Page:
To assess the integrity of pipelines containing cracks, single edge-notched tension (SENT) specimens in the end-clamped conditions have been widely adopted in the oil and gas industry to measure fracture toughness or resistance curves in terms of the J-integral or crack-tip opening displacement (CTOD). The CTOD toughness is often utilized in the strain-based design, and thus its measurement is important to the pipeline industry. Two types of CTOD-R curve test methods are available for a single SENT specimen test: J-conversion method and double clip gage (DCG) measurement method. However, these two CTOD test methods often determine different R-curves, leading to a long-running dispute.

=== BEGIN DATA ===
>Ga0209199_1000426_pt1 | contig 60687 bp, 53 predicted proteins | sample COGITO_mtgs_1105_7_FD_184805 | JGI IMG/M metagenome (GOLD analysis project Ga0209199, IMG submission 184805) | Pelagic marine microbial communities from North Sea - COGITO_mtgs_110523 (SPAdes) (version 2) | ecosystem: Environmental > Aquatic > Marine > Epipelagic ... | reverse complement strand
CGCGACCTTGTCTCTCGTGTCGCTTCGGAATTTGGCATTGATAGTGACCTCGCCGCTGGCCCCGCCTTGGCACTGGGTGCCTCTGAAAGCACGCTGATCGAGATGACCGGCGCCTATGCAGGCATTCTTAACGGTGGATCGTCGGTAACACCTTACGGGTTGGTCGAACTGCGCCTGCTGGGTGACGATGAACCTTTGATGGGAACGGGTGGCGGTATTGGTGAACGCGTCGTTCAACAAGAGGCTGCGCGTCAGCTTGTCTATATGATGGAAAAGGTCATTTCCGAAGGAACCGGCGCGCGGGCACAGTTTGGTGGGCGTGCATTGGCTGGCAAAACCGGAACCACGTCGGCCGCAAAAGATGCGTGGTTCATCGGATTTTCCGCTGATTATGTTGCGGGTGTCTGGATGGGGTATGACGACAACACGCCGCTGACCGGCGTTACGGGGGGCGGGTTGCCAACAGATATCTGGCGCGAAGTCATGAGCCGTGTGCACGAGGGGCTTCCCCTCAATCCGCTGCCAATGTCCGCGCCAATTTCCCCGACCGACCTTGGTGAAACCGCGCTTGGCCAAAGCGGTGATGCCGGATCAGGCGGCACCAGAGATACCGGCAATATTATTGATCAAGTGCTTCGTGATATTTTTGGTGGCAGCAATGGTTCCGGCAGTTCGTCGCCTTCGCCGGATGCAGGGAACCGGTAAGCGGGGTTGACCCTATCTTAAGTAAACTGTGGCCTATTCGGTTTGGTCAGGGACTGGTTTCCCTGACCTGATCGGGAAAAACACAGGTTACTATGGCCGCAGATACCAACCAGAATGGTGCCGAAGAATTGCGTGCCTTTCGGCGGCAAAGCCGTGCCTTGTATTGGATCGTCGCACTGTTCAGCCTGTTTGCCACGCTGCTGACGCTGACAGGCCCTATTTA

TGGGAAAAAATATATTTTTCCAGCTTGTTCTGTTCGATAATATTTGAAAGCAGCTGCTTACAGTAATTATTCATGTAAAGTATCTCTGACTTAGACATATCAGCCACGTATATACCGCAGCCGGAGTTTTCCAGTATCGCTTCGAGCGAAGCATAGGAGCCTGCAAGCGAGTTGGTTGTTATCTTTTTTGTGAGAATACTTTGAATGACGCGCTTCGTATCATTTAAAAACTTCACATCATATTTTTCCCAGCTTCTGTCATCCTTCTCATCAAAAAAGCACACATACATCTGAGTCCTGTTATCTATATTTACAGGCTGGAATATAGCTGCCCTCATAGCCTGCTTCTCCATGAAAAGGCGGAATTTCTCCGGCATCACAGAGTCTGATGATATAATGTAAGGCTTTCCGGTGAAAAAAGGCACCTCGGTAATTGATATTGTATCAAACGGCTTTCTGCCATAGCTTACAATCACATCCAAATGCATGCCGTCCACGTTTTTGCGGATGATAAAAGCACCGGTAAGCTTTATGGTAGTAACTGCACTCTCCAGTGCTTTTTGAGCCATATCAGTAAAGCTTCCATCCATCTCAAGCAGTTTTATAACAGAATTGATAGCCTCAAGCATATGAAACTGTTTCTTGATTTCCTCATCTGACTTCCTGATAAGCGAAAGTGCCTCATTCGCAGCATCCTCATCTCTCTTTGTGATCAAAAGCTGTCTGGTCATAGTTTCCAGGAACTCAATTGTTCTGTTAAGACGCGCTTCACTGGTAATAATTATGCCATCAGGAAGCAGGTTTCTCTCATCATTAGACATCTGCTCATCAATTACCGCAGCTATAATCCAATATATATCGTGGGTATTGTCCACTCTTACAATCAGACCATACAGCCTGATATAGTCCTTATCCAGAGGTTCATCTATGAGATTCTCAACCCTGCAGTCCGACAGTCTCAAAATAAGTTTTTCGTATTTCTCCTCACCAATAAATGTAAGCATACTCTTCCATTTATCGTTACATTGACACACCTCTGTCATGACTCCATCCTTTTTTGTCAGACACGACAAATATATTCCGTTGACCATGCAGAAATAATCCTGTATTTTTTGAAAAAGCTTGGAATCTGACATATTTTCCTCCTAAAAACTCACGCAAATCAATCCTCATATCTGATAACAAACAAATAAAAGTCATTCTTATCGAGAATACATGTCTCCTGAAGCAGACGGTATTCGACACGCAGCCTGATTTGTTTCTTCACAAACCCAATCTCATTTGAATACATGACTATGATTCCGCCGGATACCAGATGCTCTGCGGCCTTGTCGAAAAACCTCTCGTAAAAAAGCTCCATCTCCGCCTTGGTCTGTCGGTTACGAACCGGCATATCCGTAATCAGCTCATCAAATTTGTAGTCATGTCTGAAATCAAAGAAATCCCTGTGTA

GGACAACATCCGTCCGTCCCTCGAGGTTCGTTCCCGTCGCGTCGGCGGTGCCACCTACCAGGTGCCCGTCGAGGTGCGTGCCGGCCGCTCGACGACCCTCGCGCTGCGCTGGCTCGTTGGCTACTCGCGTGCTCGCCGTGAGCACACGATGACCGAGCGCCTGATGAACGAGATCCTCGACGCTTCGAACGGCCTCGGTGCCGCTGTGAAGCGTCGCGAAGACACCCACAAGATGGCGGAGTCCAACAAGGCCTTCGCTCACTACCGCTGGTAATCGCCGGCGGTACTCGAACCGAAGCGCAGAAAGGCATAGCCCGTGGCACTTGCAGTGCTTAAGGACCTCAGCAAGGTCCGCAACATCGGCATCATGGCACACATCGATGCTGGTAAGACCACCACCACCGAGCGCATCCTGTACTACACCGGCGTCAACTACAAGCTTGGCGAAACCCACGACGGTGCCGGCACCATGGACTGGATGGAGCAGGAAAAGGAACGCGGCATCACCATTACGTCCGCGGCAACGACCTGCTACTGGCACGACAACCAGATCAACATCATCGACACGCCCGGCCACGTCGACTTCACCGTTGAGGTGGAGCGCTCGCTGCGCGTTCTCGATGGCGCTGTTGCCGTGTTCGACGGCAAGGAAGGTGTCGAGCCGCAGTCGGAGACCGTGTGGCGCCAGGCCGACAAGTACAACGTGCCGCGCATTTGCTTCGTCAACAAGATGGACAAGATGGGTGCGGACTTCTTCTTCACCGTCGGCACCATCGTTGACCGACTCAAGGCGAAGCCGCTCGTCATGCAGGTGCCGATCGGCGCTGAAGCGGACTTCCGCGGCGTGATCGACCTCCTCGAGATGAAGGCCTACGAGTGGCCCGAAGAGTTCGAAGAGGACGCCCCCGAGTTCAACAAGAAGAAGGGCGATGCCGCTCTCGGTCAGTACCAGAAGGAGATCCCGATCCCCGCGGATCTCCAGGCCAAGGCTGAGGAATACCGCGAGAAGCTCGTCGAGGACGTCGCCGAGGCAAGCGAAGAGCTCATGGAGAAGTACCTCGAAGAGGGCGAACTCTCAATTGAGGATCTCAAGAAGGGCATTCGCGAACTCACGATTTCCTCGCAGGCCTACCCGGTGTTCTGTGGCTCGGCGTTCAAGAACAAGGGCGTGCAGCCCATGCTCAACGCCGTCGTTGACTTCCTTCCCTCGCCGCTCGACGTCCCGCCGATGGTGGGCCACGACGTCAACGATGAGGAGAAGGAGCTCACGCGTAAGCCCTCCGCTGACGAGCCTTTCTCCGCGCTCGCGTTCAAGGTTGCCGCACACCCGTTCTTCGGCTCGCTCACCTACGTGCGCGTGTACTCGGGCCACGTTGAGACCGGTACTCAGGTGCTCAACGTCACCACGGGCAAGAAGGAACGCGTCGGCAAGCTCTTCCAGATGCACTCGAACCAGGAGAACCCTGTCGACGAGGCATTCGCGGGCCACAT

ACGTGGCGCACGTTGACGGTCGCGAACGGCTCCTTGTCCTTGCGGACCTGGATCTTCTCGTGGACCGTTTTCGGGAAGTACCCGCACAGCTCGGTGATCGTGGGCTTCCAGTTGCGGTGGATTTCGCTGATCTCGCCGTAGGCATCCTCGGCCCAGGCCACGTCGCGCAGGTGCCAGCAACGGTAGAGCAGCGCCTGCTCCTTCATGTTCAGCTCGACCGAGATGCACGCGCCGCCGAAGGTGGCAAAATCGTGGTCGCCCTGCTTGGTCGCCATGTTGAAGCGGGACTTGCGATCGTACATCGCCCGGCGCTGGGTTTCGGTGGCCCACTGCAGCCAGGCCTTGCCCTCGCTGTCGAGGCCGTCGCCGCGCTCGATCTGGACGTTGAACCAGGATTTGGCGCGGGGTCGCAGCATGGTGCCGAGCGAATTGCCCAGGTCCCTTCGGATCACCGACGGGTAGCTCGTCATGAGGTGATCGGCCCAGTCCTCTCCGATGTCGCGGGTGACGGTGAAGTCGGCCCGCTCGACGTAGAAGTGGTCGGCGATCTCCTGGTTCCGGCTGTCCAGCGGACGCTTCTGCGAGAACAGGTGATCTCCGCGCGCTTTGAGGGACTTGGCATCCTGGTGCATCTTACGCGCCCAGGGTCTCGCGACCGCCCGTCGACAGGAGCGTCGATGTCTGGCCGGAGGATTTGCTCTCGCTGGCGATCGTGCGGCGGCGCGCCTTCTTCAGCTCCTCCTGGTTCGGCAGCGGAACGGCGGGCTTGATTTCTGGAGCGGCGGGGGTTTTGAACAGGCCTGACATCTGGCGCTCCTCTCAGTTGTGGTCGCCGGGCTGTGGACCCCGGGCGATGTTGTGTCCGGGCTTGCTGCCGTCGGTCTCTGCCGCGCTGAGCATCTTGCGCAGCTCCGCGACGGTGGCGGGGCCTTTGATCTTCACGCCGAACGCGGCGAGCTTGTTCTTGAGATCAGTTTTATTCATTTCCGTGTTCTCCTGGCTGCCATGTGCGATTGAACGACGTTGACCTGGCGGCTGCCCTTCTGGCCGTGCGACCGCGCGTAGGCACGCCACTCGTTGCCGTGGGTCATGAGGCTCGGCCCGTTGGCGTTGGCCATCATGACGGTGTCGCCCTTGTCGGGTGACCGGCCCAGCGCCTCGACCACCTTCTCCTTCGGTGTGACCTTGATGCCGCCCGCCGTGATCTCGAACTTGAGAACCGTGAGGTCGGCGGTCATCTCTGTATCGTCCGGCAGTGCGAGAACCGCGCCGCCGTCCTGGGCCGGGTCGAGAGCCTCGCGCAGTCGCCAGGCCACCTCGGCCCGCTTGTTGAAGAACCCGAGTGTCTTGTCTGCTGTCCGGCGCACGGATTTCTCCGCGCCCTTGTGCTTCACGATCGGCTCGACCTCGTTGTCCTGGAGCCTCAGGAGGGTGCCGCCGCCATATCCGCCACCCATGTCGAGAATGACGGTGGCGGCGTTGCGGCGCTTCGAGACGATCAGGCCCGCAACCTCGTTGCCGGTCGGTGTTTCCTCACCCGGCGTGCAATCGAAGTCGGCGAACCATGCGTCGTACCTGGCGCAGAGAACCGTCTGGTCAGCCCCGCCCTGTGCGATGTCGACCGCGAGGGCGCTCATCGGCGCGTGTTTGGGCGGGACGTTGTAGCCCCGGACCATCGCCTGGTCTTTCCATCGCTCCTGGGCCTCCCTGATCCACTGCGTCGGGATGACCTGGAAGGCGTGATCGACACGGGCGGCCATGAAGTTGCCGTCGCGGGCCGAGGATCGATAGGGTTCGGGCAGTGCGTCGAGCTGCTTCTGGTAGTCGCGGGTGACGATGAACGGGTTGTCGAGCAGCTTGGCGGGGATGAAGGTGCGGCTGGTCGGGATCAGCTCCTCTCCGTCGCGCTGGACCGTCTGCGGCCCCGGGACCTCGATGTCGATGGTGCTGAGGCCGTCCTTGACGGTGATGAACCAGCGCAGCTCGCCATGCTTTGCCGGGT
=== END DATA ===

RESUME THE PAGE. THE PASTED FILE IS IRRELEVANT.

To better understand the difference of the two CTOD test methods as well as the effect of material strain hardening rate on CTOD-R curves, a set of clamped SENT specimens are tested for two ductile steels with a high strain hardening rate (A36) and a low strain hardening rate (X80). Experimental R-curves are analyzed for the two steels, and results show that the CTOD-R curves determined using the J-conversion method and the DCG method are comparable for X80, but significantly different for A36. To study the root cause, elastic-plastic finite element analyses are performed for the SENT specimens of A36 and X80. With the numerical results of J-integral and CTOD, different CTOD estimation methods are evaluated, and the root causes of their differences are analyzed. On this basis, discussions are made on how to use the two types of CTOD-R curves in the pipeline design and integrity assessment.